Glover Teixeira (28-7) vs. Ion Cutelaba (14-3) 1 NC
This is another really intriguing contest, between a division staple and a dangerous up and comer. Glover Teixeira has been in the UFC since 2012, and went 5-0 with four finishes in his first five appearances. He then got a title shot against Jon Jones, of course he lost to him, then lost to Phil Davis, falling to 22-4, before going on another finish streak. He made it to 25-4 before losing to Anthony Johnson, and has since had mixed results. He hasn’t lost to anyone that isn’t elite, and still has beat some real tough, skilled guys.
At 39 years old, he’s certainly past his physical prime, and his chin isn’t great anymore, but he still has a very deep skill set. He reminds me a lot of a light heavyweight version of Jacare Souza; he has great boxing with good kicks, very powerful, great wrestling, and even better BJJ. They’re very similar, if I had to point out a difference, the only one I’d say is noticeable is that Glover is more aggressive with his striking, and perhaps hits a bit harder. Glover is a 2nd degree BJJ black belt, and has two ADCC titles to his credit, one gold and one silver. He’s also a 5th degree black belt in Kajukenbo, which is a relatively well rounded martial art; the only other practitioner of that discipline I’ve seen in MMA is Sage Northcutt, who holds a 3rd degree black belt in it.
Ion Cutelaba is an absolute beast, this dude is seriously dangerous, and is only 25 years old. I’m very excited to see how much better he’ll get, he has a lot of time to grow. He’s just 3-2 inside the UFC thus far, he lost his debut via third round submission in a back and forth fight with BJJ black belt Misha Cirkunov, and his other loss was a unanimous decision to Jared Cannonier. His first loss was in his sixth professional fight, and was via disqualification. As far as I’m concerned, and I could’ve said this about Hardy too, I don’t agree with disqualifications, they do not show that the winner is better.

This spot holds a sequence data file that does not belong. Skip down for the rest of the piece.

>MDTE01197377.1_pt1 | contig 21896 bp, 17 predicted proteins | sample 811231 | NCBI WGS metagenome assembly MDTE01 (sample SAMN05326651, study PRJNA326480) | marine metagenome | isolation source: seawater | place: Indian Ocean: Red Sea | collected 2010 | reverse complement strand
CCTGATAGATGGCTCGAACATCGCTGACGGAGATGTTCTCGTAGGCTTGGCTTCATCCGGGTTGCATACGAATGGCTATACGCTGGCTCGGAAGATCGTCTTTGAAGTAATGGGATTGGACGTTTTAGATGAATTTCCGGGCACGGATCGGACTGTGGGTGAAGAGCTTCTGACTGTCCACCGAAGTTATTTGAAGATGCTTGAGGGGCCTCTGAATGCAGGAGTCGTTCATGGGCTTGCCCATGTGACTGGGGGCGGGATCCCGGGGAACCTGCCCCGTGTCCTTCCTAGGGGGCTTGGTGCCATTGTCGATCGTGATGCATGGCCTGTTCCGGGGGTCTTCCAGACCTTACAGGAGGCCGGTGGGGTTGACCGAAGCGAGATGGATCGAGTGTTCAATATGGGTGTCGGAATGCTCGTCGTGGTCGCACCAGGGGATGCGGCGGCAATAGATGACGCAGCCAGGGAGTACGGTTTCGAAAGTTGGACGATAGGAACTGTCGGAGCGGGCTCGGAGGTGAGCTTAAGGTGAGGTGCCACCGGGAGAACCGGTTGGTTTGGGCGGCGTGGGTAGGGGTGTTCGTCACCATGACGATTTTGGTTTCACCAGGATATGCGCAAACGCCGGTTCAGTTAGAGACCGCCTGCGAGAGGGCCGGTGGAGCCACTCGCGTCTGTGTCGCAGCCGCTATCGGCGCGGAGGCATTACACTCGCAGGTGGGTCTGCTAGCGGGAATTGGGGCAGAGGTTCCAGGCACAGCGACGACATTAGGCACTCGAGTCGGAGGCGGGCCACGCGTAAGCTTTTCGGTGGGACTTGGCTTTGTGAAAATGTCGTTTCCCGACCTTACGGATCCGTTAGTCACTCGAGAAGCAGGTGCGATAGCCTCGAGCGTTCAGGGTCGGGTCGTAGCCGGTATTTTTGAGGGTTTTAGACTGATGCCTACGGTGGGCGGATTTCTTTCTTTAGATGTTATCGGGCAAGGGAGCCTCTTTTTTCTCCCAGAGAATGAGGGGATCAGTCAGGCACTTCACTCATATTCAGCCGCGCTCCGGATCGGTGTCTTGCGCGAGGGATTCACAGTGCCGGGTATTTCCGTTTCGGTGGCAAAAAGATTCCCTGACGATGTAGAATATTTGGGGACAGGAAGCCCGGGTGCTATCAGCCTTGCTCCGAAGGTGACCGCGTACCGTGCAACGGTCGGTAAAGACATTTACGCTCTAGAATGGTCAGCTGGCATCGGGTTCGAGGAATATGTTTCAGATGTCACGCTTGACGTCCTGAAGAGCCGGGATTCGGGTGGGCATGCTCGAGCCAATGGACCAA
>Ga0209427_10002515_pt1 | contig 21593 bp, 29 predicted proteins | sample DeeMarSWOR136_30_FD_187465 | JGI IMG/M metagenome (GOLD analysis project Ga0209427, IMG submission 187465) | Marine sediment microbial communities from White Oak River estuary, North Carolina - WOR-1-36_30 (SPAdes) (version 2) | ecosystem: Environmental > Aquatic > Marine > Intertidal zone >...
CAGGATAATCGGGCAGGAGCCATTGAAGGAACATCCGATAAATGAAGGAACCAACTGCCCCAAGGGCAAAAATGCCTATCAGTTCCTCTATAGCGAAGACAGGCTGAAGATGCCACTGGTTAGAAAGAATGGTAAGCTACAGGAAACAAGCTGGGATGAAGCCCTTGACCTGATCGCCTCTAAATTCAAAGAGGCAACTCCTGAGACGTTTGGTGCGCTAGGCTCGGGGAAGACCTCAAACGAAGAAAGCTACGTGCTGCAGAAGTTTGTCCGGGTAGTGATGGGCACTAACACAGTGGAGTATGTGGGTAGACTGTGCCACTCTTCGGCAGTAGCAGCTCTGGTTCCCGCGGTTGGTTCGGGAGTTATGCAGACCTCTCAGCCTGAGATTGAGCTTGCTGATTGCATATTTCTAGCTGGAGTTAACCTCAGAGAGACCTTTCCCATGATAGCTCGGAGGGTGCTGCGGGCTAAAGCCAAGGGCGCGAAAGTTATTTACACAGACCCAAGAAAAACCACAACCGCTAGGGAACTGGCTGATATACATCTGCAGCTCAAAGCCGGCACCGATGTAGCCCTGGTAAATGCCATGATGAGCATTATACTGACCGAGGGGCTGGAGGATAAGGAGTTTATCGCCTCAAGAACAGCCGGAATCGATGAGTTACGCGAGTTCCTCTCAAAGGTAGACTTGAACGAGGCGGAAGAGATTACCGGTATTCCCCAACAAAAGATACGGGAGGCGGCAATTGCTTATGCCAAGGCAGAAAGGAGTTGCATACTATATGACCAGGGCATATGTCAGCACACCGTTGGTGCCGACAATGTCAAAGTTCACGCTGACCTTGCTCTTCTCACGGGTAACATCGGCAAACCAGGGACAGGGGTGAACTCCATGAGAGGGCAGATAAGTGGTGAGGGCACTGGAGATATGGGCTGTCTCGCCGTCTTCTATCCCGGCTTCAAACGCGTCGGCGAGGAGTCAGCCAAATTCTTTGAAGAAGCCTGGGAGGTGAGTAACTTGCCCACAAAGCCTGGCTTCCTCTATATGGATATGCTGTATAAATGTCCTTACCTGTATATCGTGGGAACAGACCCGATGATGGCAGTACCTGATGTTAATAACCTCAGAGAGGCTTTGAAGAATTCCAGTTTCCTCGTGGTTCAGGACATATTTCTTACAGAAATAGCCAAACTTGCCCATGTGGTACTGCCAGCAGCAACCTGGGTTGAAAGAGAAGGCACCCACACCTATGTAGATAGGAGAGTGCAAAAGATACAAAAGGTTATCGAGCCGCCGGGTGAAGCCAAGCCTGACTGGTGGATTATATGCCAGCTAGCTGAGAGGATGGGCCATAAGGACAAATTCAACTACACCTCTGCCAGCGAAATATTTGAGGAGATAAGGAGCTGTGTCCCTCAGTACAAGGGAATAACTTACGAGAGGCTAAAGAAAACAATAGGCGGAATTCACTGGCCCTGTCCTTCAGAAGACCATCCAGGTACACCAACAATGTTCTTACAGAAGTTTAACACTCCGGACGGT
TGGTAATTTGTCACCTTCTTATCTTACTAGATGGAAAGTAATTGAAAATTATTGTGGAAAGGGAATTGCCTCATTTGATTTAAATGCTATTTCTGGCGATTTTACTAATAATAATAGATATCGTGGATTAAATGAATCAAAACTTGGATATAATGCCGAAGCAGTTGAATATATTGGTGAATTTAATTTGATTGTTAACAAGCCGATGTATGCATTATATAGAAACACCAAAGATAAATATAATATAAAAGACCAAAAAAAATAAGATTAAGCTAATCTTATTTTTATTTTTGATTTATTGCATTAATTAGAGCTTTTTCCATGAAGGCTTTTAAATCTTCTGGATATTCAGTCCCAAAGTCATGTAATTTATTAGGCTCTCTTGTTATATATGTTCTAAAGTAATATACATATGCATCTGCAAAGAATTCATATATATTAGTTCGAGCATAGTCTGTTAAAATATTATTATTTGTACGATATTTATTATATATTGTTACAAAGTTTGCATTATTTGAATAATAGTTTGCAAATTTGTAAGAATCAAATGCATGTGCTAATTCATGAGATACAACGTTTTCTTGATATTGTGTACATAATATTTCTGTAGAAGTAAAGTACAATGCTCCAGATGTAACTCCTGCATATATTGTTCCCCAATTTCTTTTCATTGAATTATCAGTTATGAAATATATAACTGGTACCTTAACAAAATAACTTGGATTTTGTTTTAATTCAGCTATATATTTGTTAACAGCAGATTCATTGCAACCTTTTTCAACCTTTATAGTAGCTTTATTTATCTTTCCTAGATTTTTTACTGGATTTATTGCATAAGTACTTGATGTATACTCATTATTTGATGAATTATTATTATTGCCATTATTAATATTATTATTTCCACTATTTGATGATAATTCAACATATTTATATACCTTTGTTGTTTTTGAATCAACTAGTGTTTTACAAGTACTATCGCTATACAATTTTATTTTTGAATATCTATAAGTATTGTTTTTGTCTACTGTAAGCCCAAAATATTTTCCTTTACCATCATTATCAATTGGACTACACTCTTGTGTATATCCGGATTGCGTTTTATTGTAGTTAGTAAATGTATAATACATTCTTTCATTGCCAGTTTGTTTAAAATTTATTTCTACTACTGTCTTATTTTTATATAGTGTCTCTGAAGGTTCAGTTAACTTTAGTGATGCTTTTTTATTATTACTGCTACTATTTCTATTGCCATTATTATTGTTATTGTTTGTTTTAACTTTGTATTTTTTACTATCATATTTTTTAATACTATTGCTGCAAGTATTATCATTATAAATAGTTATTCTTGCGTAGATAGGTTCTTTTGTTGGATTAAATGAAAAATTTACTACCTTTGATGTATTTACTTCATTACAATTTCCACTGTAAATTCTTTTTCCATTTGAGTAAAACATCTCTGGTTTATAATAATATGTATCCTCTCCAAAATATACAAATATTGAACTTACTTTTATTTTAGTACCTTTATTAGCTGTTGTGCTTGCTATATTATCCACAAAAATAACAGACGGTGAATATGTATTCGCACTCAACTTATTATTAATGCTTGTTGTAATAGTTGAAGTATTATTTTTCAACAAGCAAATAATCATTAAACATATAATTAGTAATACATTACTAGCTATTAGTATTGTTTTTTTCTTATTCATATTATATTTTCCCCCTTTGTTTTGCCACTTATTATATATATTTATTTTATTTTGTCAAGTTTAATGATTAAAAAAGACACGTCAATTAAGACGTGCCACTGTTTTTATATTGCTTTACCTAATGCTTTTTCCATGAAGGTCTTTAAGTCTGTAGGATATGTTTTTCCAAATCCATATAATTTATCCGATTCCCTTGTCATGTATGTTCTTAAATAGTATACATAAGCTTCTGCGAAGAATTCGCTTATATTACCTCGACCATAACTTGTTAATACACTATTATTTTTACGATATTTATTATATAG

Eleven of Ion’s wins are knockouts, five of which are KO’s, two submissions, and one decision. Those two submissions were both via omoplata as well, that’s really interesting. We almost never see omoplata finishes, in fact the only guy to ever do it in the UFC is Ben Saunders, this guy only has two submission wins, and they were both won with that. I have a feeling this fight may be over within the first five minutes, most likely by knockout. Time will tell.
John Lineker (31-8) vs. Cory Sandhagen (10-1)
I absolutely love this match up, both of these guys are so good, and so willing to do anything to get the win, there’s no way this fight will be boring. John Lineker started out his career with a 6-5 record, and has gone 25-3 since. He has been in the UFC since the flyweight division started back in 2012; he lost his debut to former Ring of Combat Flyweight Champion and The Ultimate Fighter 14 veteran, Louis Gaudinot.
Since then he has since gone 12-2, with his only losses being to former top flyweight Ali Bagautinov, and former two-time UFC Bantamweight Champion, TJ Dillashaw. That span holds wins over Ian McCall, Francisco Rivera, Michael McDonald, Rob Font, John Dodson, and Marlon Vera, just to name a few. Lineker is also still only 28 years old as well, we’ve still got a decent amount of time to see his full potential.